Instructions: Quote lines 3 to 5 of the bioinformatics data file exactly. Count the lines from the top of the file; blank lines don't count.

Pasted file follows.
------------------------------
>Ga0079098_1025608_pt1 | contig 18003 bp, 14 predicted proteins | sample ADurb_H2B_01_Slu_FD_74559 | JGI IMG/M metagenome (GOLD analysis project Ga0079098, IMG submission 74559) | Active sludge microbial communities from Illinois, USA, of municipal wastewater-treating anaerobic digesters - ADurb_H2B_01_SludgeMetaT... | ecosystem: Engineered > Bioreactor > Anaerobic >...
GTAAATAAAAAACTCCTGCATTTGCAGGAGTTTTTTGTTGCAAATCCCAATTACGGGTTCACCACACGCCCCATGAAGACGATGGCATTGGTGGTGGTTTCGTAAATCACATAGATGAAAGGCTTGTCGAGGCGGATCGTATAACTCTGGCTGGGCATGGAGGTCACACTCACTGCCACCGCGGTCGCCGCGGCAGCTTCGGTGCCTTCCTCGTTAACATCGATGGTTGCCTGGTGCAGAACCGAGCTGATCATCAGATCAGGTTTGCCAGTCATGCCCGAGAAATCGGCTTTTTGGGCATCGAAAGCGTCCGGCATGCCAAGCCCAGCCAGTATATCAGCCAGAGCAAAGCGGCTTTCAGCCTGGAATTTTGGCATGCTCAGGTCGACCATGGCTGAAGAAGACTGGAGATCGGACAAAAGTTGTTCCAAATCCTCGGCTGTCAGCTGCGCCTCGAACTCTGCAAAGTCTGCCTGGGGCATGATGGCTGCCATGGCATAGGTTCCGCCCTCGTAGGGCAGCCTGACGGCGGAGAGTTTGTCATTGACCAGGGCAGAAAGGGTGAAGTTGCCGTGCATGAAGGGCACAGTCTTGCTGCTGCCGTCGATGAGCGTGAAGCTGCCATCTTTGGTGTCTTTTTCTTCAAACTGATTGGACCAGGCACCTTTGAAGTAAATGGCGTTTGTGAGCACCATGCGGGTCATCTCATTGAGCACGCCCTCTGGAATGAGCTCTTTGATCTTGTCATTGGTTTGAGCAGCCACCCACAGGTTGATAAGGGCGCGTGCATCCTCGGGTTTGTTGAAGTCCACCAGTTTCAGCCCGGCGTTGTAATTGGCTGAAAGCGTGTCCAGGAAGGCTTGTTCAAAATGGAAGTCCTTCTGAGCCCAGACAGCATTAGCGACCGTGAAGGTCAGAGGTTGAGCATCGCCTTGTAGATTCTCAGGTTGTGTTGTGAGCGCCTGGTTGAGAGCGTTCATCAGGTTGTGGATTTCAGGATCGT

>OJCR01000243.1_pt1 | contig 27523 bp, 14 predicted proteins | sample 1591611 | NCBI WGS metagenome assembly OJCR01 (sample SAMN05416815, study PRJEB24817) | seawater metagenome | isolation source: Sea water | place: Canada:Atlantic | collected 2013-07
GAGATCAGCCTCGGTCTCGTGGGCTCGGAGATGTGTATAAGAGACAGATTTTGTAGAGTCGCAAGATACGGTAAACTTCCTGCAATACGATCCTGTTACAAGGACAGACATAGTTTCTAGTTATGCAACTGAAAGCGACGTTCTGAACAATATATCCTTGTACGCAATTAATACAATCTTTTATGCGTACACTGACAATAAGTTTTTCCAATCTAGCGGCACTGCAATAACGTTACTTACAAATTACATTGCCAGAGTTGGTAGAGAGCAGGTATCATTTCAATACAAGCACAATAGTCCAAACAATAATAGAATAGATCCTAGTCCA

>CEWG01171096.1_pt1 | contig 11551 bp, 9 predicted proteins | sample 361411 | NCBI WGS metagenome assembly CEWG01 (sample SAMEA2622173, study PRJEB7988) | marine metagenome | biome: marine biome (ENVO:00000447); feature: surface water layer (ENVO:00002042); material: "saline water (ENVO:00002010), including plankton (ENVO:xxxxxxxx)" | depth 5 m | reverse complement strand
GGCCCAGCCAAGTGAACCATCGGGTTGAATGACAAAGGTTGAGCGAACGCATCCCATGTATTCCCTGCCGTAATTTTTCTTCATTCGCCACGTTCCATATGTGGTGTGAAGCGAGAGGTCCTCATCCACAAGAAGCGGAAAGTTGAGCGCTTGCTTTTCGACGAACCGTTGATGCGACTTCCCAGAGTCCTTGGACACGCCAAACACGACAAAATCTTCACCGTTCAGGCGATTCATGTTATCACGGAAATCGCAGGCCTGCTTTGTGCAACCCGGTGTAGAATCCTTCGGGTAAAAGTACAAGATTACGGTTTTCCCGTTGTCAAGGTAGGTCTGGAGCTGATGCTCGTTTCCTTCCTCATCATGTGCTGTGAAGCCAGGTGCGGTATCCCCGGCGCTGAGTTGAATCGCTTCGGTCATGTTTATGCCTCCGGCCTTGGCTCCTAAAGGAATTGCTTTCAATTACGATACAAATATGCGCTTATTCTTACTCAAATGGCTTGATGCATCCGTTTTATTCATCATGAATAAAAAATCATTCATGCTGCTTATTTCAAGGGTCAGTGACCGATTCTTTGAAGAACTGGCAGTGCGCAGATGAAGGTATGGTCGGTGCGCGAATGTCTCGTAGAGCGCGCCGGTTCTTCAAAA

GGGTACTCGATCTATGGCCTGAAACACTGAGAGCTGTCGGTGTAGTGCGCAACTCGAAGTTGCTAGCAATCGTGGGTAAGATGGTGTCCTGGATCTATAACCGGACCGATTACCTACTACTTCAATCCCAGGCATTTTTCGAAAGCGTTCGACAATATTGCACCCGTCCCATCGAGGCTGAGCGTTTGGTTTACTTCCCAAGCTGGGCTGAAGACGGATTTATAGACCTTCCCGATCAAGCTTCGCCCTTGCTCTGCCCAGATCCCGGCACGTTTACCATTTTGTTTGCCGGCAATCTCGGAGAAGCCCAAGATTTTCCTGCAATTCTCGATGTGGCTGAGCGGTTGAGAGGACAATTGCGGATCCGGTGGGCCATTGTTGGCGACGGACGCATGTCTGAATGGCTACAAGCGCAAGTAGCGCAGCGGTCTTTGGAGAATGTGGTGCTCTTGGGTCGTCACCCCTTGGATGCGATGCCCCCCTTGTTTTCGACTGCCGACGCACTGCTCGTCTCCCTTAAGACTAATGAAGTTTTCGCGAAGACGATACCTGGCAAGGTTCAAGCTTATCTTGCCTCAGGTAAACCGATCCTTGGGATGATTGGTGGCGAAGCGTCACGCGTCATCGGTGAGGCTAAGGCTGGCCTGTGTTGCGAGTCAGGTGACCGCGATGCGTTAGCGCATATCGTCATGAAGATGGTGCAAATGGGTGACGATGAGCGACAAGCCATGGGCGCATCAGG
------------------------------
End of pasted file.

>OJCR01000243.1_pt1 | contig 27523 bp, 14 predicted proteins | sample 1591611 | NCBI WGS metagenome assembly OJCR01 (sample SAMN05416815, study PRJEB24817) | seawater metagenome | isolation source: Sea water | place: Canada:Atlantic | collected 2013-07
GAGATCAGCCTCGGTCTCGTGGGCTCGGAGATGTGTATAAGAGACAGATTTTGTAGAGTCGCAAGATACGGTAAACTTCCTGCAATACGATCCTGTTACAAGGACAGACATAGTTTCTAGTTATGCAACTGAAAGCGACGTTCTGAACAATATATCCTTGTACGCAATTAATACAATCTTTTATGCGTACACTGACAATAAGTTTTTCCAATCTAGCGGCACTGCAATAACGTTACTTACAAATTACATTGCCAGAGTTGGTAGAGAGCAGGTATCATTTCAATACAAGCACAATAGTCCAAACAATAATAGAATAGATCCTAGTCCA

>CEWG01171096.1_pt1 | contig 11551 bp, 9 predicted proteins | sample 361411 | NCBI WGS metagenome assembly CEWG01 (sample SAMEA2622173, study PRJEB7988) | marine metagenome | biome: marine biome (ENVO:00000447); feature: surface water layer (ENVO:00002042); material: "saline water (ENVO:00002010), including plankton (ENVO:xxxxxxxx)" | depth 5 m | reverse complement strand